Tuesday, October 26, 2010


From the collection of Clark Kinsey ,Oregon loggers in the early 30's .Note the army duck coat...

Very similar coat from the pages of a 1926 Montgomery Ward catalog....

The model on the left side is almost identical [ snaps aside] to the one under....

Remnants of the 1934 dated QMC tag.....

I'm gearing up for winter, Pacific north west or Canadian style ,depends the mood i'm in.I'd say,for SF what's more versatile ,when freezing cold is not quite knocking at your door,than the classic logger's coat !?
Today's featured piece,is a rare example from the 30's and its classic look hasn't changed that much over decades and is still produced nowadays by American companies such as Filson.
This beauty is made of 10-ounce water repellent army duck od #3 canvas.It has 4 snaps and 5 buttons concealed under the fly.The "sport collar" with loop is offering maximum protection once lifted .The coat has a double seamless waterproofed cape ,front and back and over the sleeves .Just 2 small pocket though but who cares !??

In between the wars,military canvas products ,such as sleeping bags, covers, flag and raincoats,were produced by the" tent department " of the Philadelphia quatermaster corps.The tent depot has often met humanitarian needs by providing tents, cots, blankets, bed sacks and clothing to sufferers of tornadoes, cyclones, hurricanes, epidemics, earthquakes, fires and floods. Usually, these "loaned" supplies were written off and "lost".

Through 1933, President Franklin Roosevelt encouraged Congress to take steps to relieve unemployment. Congress established the Civilian Conservation Corps (CCC) which enrolled 300,000 young men to work on forestry, erosion and flood control. Where did the tents, cots, clothing and other canvas equipment came from? Yes, the Quartermaster .Even if it had large stocks on hand from World War I ,CCC demands required further expansion of the tent factory. By the spring of 1934, the tent shop had 112 tent sewing machines in operation.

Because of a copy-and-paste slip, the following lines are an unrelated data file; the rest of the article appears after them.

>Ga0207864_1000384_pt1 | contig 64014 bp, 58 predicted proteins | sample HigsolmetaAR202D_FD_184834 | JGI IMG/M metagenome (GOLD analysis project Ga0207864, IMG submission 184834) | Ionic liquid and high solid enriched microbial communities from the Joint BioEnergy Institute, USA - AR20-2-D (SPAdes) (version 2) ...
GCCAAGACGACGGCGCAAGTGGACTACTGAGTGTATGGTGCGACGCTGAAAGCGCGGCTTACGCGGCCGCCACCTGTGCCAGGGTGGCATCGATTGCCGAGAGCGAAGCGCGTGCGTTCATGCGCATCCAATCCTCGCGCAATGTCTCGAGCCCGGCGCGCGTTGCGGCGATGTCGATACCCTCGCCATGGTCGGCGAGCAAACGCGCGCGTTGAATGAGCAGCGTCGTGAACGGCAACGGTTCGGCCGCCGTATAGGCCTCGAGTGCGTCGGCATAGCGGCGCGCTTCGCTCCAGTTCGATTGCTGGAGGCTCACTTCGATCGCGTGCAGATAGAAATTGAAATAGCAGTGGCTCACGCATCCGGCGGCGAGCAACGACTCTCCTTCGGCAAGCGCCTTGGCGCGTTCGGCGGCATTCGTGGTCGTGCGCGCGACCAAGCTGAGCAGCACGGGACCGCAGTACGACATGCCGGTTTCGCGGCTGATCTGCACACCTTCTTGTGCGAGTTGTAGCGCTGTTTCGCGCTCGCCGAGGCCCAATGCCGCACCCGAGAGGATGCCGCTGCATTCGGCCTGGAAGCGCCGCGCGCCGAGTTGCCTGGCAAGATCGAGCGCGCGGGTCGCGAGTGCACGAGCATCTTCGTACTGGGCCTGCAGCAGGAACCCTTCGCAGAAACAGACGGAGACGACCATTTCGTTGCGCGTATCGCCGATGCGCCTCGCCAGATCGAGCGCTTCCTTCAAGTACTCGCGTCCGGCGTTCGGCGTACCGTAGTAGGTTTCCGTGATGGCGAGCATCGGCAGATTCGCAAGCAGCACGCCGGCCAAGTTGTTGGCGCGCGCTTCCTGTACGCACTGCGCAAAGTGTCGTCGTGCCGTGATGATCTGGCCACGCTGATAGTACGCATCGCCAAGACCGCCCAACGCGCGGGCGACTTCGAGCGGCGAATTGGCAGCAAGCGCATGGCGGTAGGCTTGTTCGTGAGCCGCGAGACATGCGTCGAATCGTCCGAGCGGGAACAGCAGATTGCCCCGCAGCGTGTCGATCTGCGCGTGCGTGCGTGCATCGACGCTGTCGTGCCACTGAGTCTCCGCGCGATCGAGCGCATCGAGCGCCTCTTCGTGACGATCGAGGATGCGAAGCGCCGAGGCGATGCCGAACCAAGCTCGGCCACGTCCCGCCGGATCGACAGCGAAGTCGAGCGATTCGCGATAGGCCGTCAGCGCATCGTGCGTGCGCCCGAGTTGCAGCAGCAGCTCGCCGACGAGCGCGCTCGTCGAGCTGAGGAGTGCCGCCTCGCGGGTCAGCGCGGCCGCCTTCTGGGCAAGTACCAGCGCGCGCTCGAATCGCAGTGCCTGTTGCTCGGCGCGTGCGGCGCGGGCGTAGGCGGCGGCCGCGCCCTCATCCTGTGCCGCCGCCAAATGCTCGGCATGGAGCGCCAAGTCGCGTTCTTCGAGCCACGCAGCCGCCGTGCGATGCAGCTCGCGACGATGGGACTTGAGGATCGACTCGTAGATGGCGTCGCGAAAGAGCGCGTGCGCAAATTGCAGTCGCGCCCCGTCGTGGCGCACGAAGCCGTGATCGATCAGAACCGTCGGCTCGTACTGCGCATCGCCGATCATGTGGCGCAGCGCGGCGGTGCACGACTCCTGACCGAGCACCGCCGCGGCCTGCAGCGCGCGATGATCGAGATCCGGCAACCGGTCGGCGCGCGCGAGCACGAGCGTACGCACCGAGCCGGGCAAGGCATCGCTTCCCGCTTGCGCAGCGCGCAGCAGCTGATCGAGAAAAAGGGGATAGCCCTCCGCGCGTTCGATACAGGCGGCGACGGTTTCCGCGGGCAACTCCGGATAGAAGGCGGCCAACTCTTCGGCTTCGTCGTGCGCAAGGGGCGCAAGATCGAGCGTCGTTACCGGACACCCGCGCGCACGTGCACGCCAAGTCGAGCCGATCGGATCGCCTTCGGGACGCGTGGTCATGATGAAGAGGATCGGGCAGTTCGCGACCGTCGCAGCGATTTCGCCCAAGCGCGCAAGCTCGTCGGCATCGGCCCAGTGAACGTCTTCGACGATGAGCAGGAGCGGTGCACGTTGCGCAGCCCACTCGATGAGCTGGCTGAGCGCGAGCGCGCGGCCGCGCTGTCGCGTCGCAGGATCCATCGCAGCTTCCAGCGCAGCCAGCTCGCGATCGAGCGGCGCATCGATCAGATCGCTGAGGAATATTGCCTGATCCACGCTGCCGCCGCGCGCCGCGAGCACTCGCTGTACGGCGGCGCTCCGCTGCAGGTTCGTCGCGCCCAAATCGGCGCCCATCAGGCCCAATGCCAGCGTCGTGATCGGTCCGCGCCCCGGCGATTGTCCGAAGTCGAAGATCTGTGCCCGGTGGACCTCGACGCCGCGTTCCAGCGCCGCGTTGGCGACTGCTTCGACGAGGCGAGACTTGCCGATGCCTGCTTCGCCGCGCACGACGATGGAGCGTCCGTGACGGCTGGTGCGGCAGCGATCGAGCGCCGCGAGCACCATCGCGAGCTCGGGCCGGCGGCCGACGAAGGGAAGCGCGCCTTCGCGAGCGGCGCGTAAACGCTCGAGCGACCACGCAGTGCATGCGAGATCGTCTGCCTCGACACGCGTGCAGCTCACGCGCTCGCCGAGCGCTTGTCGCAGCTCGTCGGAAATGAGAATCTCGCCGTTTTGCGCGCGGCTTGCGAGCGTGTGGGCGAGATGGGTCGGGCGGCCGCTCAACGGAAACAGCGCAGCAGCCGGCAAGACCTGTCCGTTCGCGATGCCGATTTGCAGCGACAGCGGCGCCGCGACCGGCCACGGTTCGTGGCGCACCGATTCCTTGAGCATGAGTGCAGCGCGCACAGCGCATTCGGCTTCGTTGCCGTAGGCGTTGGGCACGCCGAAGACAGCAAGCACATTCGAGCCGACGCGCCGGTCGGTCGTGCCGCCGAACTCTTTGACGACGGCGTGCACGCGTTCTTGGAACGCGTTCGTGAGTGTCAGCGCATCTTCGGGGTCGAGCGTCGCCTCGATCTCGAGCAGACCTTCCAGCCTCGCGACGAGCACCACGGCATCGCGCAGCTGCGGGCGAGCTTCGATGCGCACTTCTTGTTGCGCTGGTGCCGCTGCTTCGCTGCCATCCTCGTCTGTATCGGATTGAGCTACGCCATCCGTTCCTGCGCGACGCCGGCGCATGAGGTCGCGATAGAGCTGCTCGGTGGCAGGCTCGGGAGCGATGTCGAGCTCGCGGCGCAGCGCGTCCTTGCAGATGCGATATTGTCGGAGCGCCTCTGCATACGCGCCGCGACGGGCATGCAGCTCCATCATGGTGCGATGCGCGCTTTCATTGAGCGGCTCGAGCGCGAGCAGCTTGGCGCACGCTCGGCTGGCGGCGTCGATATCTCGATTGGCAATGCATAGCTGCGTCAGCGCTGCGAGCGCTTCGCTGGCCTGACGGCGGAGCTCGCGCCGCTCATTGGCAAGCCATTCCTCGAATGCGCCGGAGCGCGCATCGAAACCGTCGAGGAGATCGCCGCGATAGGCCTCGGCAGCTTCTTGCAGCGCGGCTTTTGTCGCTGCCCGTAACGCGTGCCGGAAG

Some new pieces of garments ,were also developed during that period and assigned to the CCC.Today's featured coat ,largely inspired by a classic logger's coat, is among such items .No specific designation for this rare coat ,just the pattern's date of 1934.
This loggers coat ,was most likely produced for 8 years,to the most, up until 1941 when it was discontinued.......


  1. Great ! I really like this very pure jacket… and also the brown beach style vest in the catalog (with double breasted) !!!!!

  2. Great and well-informed post.

    Love the detail : the logger jacket on the tree, well done again Patrick !

  3. you can even use dubbing on it,to give it the oiled clothe look .i don't think i will though .it's a hard one to break in .the vest is winner for sure .


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